“Indigenous Peoples must have access to healthy and affordable food and our government is taking the steps necessary to close long-standing socioeconomic gaps,” said an emailed response from Zeus Eden, press secretary to Minister of Indigenous Services Patty Hajdu, on Thursday.

“We know that affordability is a top concern for all Canadians, especially those in remote, rural and Indigenous communities who face a higher cost of living,” Eden said.

He pointed to recently announced funding of $120 million for 24 regional Indigenous governments “to further support traditional hunting, harvesting, and food sharing activities,” as well as income assistance of “approximately $300 per month to address urgent financial needs”  for more than 100,000 people in First Nations communities.

The federal government is also working on developing a national school food policy “over the next few years,” the statement said.

“We will continue to work with all levels of government and across departments to address food insecurity, reduce poverty, and promote economic reconciliation,” it said.

This report by The Canadian Press was first published Sept. 28, 2023.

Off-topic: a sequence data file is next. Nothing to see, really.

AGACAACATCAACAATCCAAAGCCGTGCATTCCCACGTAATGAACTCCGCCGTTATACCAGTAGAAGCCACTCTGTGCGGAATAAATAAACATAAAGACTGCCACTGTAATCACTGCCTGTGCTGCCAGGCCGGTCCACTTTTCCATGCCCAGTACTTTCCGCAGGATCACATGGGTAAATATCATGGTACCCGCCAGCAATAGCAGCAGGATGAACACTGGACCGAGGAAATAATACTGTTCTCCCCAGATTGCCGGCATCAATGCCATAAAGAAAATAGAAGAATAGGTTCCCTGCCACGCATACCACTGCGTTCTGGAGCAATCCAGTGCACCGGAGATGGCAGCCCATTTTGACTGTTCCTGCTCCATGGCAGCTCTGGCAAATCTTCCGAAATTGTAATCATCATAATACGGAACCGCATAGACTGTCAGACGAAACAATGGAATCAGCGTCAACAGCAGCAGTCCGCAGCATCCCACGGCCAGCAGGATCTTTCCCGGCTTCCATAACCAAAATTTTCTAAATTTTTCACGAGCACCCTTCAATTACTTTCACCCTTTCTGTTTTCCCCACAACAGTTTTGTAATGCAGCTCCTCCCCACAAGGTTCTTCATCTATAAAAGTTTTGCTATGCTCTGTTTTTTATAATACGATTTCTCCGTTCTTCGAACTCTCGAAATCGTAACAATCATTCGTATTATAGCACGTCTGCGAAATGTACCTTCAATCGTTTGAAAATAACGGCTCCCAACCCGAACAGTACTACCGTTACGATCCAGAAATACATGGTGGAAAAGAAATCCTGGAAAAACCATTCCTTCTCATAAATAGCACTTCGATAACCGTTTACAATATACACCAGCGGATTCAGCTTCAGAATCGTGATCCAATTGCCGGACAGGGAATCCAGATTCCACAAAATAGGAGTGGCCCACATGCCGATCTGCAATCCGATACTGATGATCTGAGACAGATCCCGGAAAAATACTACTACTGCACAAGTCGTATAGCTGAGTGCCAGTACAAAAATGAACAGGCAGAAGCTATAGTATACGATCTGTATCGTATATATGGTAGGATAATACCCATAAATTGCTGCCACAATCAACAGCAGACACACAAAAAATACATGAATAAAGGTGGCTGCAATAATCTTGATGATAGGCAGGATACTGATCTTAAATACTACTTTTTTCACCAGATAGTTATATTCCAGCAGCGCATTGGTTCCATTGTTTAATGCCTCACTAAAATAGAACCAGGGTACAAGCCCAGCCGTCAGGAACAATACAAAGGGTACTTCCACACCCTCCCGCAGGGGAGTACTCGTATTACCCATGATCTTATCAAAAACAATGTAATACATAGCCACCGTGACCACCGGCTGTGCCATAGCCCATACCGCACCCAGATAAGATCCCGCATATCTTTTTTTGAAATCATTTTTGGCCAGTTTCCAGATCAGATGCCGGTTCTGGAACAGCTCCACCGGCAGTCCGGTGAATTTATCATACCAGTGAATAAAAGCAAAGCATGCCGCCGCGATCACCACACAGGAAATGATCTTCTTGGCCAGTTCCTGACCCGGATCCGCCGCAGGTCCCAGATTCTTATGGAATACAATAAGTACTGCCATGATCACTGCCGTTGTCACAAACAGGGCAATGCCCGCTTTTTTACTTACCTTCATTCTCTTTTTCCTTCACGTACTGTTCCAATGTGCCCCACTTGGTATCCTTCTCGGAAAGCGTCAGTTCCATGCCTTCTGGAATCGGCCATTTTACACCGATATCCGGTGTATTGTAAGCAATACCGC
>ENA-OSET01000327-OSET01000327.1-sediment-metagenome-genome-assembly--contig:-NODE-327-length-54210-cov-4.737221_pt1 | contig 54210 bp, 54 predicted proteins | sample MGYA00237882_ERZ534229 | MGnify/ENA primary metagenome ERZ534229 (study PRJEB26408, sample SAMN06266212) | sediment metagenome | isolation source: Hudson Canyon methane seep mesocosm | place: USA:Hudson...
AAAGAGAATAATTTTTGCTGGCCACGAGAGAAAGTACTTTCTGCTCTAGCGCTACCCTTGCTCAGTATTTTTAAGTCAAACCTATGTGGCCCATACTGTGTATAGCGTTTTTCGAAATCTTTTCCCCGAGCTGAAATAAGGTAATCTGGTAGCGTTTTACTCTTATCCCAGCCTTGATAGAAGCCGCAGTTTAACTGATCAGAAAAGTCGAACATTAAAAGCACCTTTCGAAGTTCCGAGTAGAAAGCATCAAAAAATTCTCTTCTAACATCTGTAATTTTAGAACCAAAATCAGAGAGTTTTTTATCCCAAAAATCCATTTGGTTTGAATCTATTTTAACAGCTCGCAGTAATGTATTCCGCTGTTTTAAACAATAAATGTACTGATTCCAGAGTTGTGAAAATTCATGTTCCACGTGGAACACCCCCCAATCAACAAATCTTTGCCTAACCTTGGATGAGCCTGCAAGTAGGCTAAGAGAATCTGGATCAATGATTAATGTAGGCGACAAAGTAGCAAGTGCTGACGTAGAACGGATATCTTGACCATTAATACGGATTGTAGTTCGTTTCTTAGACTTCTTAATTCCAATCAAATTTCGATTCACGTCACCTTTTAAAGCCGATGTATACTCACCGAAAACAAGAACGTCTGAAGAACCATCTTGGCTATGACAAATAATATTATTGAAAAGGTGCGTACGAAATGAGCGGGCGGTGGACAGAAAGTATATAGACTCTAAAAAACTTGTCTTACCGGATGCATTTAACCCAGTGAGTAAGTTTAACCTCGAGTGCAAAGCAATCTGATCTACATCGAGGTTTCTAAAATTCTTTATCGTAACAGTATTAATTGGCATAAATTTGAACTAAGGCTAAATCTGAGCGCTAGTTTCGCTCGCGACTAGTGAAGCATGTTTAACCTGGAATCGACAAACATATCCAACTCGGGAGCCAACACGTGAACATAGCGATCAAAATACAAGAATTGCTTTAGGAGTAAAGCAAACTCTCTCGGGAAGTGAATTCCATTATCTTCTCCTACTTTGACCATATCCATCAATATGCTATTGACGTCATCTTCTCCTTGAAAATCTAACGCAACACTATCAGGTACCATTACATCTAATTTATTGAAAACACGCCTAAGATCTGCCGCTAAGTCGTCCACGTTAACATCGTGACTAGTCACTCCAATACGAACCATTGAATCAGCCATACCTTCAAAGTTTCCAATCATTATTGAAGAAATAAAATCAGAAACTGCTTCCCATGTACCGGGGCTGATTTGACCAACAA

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Mental Health

Mental Health, MAID, and Governance in Trudeau’s Canada

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 The Opposition with Dan Knight

A Critical Examination of Governance, Ethical Implications, and the Search for Compassionate Solutions in a Nation in Crisis

The mental health crisis in Canada, deepened and exacerbated under Prime Minister Justin Trudeau’s leadership, has laid bare the stark realities and the fundamental cracks in our national mental health support structures. The haunting statistics released by the Angus Reid Institute have catapulted this crisis to the forefront of national discourse, but it seems that the ramifications extend far beyond mere numbers. Approximately 80% of Canadians are grappling with the inadequate availability of mental health resources, and the governmental response, or lack thereof, has amplified this concern.

Under Trudeau’s regime, the pervasive decline in mental health has not only been met with superficial commitments but has also seen the advancement of policies that many argue are an affront to the sanctity of life and individual liberty, namely, the Medical Assistance in Dying (MAID) legislation.

The Trudeau administration, amidst the throes of a profound mental health crisis, had pledged a seemingly substantial $4.5 billion over five years to address mental health care during the 2021 federal election. However, the tangible execution of this commitment remains elusive, with the funds ostensibly being absorbed into broader health care allocations. A dire need, once seemingly acknowledged, now seemingly diluted in priorities.